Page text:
[globaloutlookDH-l] 2nd CfP: 3rd Workshop on Humanities in the Semantic Web - WHiSe III

Albert Meroño Peñuela albert.meronyo at gmail.com
Tue Mar 5 09:30:42 MST 2019

==== 2nd Call for Papers (WHiSe III) ====
3rd Workshop on Humanities in the Semantic Web - WHiSe III

*** DEADLINE EXTENSION: March 15, see details below ***

Date: May 20
Venue: Leipzig, Germany (co-located with LDK 2019)
Hashtag: #whise2019
Twitter: @whiseworkshop
Site: http://whise.kmi.open.ac.uk/

Workshop chairs:
- Alessandro Adamou - Data Science Institute, NUI Galway, Ireland
- Marieke van Erp - KNAW Humanities Cluster, The Netherlands
- Albert Meroño-Peñuela - Vrije Universiteit Amsterdam, The Netherlands


The emergence of tractable and affordable methods for the collection,
enhancement and analysis of data generated en masse has helped shape
several research fields, such as social sciences, into structured research
fields. Digital Humanities are enjoying such a transformation to the point
that their very boundaries and methodological foundations are being called
into question. The quality and relevance of findings obtained from the
thorough, human-driven analysis of a few sources, compared to unsupervised
large-scale analytics on masses of data, is a fervent ongoing debate; and
yet, the latter cannot prescind from a conscious effort in shaping the
world to which the analyses need to relate. This has largely taken the form
of knowledge modelling efforts, from which many ontologies, controlled
vocabularies and conceptual models like CIDOC-CRM, the Europeana Data Model
and FRBRoo have arisen. However, other fields traditionally less reliant on
machine-readable data have seen the emergence of ‘ecological’ communities
with an approach to the Web of Data. Recent examples include the 2014 ISAW
papers for the ancient world, Transforming Musicology for music and
musicology (http://www.transforming-musicology.org/) and Linked Pasts for
history and archaeology (http://commons.pelagios.org/groups/linked-pasts/).

As these emerging research networks deal with the reality of the Semantic
Web and the ever-growing Linked Data Cloud, the WHiSe workshop series was
conceived from a reflection on the extent to which the Semantic Web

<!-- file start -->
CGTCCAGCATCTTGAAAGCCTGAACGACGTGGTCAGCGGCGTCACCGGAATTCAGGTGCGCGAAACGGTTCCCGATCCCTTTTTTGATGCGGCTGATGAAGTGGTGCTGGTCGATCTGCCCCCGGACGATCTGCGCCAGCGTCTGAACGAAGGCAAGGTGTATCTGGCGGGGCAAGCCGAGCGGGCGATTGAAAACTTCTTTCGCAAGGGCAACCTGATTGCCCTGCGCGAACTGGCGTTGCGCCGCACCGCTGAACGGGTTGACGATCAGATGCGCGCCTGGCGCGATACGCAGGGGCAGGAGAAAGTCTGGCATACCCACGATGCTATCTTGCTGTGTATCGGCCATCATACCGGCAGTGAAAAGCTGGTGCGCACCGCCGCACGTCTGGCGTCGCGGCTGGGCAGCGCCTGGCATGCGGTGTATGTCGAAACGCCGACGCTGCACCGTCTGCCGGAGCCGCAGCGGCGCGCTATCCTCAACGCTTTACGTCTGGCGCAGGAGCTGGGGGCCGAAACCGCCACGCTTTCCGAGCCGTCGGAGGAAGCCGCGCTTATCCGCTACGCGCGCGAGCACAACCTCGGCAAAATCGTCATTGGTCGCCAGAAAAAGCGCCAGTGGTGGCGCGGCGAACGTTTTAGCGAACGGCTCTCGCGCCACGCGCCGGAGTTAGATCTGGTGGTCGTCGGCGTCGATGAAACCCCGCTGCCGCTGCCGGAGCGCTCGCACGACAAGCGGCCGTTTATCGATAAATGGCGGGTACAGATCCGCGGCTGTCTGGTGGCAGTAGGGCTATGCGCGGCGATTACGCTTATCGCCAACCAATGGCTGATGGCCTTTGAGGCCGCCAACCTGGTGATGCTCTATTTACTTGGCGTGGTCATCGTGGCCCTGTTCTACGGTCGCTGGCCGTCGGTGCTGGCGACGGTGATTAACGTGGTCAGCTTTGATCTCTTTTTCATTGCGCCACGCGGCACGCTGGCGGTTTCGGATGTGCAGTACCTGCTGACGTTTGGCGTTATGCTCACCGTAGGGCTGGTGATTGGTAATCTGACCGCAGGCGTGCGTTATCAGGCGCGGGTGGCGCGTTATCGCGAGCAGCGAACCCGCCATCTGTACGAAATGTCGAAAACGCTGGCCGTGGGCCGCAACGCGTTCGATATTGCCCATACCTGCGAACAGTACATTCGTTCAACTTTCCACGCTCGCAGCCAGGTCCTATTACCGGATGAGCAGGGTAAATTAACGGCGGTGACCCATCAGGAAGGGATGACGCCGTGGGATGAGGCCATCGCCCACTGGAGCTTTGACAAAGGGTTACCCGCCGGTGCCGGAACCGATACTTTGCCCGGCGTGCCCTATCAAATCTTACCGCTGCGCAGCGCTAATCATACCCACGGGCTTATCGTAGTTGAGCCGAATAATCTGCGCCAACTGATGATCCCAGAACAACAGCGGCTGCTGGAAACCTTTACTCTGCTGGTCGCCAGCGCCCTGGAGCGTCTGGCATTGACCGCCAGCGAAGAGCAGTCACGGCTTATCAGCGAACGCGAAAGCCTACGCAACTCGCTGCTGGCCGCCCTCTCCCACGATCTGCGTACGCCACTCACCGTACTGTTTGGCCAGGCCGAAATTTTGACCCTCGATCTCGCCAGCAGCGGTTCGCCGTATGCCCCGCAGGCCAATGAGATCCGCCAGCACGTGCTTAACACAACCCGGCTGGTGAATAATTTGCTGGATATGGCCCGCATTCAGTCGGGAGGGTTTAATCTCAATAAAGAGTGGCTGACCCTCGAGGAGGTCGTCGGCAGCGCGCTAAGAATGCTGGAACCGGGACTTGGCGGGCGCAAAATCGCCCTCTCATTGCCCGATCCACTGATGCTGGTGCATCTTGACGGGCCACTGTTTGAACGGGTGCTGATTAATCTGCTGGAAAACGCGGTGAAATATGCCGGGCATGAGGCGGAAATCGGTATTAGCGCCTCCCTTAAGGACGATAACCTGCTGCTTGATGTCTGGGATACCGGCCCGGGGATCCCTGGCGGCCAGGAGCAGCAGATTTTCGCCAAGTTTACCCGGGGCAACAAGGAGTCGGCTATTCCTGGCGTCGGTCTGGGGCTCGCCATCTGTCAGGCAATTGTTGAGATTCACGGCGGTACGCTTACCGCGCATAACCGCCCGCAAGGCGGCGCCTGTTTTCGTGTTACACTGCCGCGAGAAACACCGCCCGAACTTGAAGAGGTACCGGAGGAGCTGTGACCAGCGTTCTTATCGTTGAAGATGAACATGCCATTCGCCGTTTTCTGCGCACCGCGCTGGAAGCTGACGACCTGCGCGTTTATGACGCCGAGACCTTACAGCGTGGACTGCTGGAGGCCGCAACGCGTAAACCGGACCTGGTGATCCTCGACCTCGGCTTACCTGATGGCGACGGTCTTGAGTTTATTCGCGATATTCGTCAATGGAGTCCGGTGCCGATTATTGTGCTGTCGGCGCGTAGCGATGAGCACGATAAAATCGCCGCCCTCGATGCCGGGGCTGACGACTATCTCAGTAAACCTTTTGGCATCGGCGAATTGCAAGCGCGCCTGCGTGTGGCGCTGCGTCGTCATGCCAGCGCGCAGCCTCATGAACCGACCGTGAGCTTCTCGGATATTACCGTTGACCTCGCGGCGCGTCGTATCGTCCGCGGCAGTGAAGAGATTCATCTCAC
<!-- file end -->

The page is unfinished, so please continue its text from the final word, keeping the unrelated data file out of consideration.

community is serving the needs of historians, philologists, cultural
critics, musicologists and other humanists that generally: (1) cannot rely
on structured data generated en masse through social networks or online
media platforms; (2) deal with vague, fragmentary, uncertain, contradictory
and yet still valuable evidence that poses a challenge even to Artificial
Intelligence research per se; (3) have good reason to value the systematic
investigation of a few sources over the (semi-)automated analytical
findings on masses of content. WHiSe addresses this need by promoting
dialogue between humanists who employ or are contemplating Semantic Web
technologies, and Semantic Web scholars providing accounts of applied
research in the Humanities. It will also be a forum for raising
opportunities to explore novel research problems that can be relevant to
both communities.

WHiSe III welcomes original research contributions crossing Humanities and
the Semantic Web. Scholars who have conducted research or developed
impactful applications are invited to submit full papers (12 pages,
Springer LNCS typeset) with appropriately evaluated contributions. WHiSe
III also welcomes short vision or position papers (6 pages, Springer LNCS
typeset) on novel challenges or approaches to existing problems.

Topics include, but are not limited to:

- Knowledge base generation from classical texts
- Linking data within and across gazetteers
- Semantic enrichment of data from historical records and biographies